Our annual Convenience Tracking Programme regularly features speed of service as one of the main drivers to a convenience store. The sector has reacted to growing demand for an easier shopping experience, with more and more retailers implementing self-service checkouts. However, the new Aldi Local store hasn’t done this. The store has eight tills, each of which has a divider to allow two customers to pack at the same time. This may have been one of the catalysts for Aldi announcing that this does not signify their move into convenience.
Speed of service will be a key point of difference for competitor stores. Shoppers are more time poor and therefore speed and ease of shop will be key to generating footfall and competing against price. Both price and value for money remain below speed of service in the hierarchy of key drivers to store, however with Brexit causing economic uncertainty it will be interesting to see if this changes when we release our 2019 study in May this year.
Aldi is the nation’s favourite grocery retailer
Our 2018 research into the UK food and grocery high street placed Aldi as the nation’s favourite grocery retailer. This was calculated using the average shopper satisfaction score across 10 difference factors, including ease of shop, prices, product availability and range. Aldi will be hoping that the introduction of Aldi Local will boost their current satisfaction scores and that by choosing (at the moment) not to focus on improving speed of service, shoppers will recognise all of the other key areas like price, where their customers are more satisfied than their competitors.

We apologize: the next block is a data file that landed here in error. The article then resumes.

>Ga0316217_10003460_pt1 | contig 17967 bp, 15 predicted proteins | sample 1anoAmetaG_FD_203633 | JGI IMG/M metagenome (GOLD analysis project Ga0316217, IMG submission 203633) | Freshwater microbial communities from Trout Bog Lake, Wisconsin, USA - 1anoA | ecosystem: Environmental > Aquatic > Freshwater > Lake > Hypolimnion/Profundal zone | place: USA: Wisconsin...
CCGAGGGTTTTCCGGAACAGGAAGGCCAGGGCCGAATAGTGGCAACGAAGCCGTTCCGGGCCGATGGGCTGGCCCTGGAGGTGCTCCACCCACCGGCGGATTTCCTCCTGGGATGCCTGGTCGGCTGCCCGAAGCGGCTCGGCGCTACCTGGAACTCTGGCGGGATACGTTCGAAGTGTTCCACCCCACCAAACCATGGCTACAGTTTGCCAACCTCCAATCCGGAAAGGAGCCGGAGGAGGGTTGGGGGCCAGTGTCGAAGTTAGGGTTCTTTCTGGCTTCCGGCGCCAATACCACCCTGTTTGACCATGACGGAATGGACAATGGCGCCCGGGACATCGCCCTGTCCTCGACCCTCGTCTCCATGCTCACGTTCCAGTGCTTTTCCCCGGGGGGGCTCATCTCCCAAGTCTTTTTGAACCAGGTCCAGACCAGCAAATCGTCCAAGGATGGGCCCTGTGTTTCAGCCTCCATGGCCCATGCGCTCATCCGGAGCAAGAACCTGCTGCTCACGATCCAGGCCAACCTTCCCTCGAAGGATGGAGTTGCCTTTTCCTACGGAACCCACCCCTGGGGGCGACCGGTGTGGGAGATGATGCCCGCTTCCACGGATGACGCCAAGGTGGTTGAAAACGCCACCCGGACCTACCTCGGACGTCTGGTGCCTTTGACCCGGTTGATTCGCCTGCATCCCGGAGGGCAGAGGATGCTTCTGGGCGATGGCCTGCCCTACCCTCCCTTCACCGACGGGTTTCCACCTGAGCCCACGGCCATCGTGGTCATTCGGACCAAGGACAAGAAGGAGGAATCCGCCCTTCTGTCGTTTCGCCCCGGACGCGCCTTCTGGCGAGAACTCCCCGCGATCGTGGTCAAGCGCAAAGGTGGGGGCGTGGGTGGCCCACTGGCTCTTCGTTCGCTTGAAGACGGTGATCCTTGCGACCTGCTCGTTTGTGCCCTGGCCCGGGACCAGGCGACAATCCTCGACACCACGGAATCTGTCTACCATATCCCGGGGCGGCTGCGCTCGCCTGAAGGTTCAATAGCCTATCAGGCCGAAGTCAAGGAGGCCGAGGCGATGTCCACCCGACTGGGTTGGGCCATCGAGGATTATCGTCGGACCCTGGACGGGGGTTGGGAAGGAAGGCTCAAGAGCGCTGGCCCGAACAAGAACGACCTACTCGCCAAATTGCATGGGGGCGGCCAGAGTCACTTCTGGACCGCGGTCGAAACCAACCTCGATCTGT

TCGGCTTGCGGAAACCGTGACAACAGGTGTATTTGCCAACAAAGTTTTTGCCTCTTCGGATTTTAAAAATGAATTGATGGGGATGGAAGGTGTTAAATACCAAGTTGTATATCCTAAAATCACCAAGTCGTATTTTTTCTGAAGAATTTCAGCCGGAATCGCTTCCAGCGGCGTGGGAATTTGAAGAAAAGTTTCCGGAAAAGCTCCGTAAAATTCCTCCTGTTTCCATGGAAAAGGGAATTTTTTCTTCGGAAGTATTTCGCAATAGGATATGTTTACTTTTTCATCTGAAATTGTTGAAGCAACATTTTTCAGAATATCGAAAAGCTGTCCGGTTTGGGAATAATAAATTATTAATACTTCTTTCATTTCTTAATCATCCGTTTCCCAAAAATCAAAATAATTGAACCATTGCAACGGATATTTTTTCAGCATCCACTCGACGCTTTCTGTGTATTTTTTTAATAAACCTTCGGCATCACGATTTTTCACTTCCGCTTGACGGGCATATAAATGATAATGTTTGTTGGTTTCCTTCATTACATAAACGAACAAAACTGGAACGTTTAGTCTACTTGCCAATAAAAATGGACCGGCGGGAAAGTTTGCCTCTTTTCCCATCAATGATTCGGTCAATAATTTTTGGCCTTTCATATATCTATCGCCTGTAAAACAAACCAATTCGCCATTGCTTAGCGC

Despite Aldi clearly highlighting that this ‘this isn’t a move into convenience retailing’, it is hard to see how it will not impact convenience retailers. Greater fragmentation across the small format channel increases the importance of retailers finding a way to differentiate in order to drive and retail footfall. The store in Balham is the start and it will be interesting to see how this story develops…